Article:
Canberra artist Waratah Lahy is drawn to painting the often unnoticed details of suburban life. Working in watercolour and oil, her intriguing scenes capture moments gleaned from the everyday. Quietly recording afternoon shadows that gently skim across pavements and the whispers of budding leaves before spring, Waratah reveals recognisable yet unexpectedly beautiful details of suburbia. As a child, Waratah noticed newly installed Neighbourhood Watch signs which instilled within her a sense of watchfulness. Since then, she has been an avid observer and recorder of her surroundings. Her works at once speak of isolation and points of connection, telling the story of ongoing social change and directing us, in particular, to watch shifting populations, accrual of wealth, removal of public housing, bigger apartment blocks and separation from the natural environment. For Waratah, this process of careful observation is also deeply meditative and enriching. She says of her work, “It’s a story of growth and change, but it’s an ode to accidental beauty and how the observation of small things can add value and meaning to the everyday.”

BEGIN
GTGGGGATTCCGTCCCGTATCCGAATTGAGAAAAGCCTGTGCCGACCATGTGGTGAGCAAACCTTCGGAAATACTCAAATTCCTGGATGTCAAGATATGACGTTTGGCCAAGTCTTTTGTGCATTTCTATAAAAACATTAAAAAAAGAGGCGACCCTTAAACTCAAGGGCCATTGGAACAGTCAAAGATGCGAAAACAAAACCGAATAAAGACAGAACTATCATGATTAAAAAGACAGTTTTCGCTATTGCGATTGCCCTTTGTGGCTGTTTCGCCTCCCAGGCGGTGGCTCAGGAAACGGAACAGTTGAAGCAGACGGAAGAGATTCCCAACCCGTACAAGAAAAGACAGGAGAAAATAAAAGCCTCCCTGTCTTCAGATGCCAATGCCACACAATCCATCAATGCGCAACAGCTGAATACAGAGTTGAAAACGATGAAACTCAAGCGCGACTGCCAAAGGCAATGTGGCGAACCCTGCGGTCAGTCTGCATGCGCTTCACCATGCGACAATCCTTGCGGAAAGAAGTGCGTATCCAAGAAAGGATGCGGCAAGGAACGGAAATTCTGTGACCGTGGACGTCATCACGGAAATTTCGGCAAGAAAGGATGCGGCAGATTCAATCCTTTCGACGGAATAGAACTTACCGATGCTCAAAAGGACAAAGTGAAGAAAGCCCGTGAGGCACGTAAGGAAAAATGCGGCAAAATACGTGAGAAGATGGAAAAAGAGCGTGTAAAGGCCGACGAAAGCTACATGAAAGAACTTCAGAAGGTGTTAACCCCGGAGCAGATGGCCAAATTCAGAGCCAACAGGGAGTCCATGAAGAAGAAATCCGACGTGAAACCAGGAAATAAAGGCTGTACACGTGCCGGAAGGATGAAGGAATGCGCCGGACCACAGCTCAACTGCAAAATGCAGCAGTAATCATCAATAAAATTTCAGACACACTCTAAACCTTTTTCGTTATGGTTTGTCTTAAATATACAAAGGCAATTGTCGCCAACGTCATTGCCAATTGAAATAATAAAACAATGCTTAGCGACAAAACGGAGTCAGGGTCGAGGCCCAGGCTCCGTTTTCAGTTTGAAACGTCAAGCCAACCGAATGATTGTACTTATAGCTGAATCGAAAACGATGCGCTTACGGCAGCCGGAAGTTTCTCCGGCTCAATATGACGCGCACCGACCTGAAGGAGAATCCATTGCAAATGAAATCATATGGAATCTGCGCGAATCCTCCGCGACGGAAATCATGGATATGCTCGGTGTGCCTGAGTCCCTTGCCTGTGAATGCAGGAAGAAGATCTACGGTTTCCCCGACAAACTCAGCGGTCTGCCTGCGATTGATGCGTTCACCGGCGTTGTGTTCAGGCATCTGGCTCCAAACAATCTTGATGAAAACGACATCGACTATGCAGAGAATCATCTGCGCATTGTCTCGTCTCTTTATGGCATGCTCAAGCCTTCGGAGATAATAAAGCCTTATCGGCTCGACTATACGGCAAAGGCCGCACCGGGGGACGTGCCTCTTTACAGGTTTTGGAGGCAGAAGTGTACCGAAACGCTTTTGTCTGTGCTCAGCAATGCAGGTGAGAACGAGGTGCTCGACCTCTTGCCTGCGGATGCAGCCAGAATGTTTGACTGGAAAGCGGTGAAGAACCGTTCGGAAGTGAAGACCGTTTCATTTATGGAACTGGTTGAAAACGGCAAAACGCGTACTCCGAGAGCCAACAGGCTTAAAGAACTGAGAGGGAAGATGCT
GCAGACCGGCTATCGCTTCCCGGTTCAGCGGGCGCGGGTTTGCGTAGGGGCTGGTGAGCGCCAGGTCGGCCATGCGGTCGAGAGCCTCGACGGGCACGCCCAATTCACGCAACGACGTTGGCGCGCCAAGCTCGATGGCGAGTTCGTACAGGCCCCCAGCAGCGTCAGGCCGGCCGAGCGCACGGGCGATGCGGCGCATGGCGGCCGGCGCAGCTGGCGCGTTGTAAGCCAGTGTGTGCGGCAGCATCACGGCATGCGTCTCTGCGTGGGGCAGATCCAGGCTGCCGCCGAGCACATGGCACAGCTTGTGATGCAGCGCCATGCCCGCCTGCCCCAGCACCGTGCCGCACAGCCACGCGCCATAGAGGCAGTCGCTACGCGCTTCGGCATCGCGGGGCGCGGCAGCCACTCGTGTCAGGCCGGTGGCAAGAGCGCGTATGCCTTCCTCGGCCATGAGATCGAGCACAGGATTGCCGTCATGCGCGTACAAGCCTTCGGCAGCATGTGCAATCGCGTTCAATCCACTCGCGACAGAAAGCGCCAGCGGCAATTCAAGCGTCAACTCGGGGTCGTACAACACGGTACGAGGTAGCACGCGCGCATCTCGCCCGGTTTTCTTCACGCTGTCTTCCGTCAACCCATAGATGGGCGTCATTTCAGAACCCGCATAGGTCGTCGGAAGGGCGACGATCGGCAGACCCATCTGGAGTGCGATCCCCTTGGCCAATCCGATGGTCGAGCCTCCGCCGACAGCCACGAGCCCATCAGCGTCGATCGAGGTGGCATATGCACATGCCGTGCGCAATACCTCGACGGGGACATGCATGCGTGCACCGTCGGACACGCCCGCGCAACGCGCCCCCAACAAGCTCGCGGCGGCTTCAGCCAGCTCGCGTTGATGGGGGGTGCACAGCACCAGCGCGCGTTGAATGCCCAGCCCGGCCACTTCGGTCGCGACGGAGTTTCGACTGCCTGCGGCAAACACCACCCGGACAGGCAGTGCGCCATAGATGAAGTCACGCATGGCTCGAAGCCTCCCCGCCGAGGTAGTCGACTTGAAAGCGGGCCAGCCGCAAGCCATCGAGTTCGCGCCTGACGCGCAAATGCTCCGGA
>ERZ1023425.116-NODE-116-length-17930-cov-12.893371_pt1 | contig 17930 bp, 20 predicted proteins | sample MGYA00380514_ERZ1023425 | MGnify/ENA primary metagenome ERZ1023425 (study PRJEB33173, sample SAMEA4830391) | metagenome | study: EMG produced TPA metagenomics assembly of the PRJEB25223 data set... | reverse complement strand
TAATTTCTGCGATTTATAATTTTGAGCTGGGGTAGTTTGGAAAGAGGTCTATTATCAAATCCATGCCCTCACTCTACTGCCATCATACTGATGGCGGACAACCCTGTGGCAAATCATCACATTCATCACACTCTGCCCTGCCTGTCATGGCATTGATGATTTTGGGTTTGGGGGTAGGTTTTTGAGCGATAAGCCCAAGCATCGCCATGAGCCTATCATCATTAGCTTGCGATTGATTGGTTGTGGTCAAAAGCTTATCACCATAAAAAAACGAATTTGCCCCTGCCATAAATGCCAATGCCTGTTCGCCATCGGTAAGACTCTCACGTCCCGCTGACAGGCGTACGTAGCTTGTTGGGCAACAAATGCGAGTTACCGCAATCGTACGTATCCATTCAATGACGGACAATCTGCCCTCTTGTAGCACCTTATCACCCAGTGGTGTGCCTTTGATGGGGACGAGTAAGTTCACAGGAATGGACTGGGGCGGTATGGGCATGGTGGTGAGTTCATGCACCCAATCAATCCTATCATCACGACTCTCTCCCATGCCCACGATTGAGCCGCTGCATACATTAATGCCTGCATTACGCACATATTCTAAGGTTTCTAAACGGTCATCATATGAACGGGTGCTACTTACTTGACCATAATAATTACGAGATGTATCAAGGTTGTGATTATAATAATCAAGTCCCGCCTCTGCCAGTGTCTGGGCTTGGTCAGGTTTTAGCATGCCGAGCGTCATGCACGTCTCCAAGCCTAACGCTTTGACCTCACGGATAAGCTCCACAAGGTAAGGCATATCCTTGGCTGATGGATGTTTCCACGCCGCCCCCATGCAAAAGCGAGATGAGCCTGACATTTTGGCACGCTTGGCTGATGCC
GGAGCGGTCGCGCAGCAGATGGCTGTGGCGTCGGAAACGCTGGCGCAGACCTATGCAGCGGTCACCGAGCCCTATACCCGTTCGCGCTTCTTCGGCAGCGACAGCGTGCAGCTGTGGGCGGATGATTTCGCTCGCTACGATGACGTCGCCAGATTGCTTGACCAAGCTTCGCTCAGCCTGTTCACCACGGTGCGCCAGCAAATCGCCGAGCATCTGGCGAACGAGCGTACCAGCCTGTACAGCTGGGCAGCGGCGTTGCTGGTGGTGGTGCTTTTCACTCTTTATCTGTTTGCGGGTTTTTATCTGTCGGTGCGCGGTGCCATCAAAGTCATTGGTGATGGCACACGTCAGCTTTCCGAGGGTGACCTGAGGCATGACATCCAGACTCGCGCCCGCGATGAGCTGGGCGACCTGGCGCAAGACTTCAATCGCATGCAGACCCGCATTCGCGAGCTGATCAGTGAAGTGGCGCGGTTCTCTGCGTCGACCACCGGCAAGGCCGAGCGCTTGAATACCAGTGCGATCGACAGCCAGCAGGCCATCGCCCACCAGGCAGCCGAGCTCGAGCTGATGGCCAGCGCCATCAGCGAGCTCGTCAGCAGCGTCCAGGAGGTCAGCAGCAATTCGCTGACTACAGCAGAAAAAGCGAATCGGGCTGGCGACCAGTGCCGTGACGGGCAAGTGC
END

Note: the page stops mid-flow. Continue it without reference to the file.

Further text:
Waratah has exhibited widely since graduating from the Australian National University School of Art with Honours in Visual Arts and the University Medal in 1999. She has undertaken numerous residencies, including at the Cité Internationale des Arts, Paris awarded by the Australia Council for the Arts in 2012. Waratah was a finalist in the Calleen Art Awards in 2020, winner of the 2018 M16 Drawing Award and the Canberra Critics Circle Award for visual arts in 2017. Waratah is also an experienced arts administrator and educator. Her work are held in several collections including Artbank, Parliament House and the Goulburn Regional Art Gallery.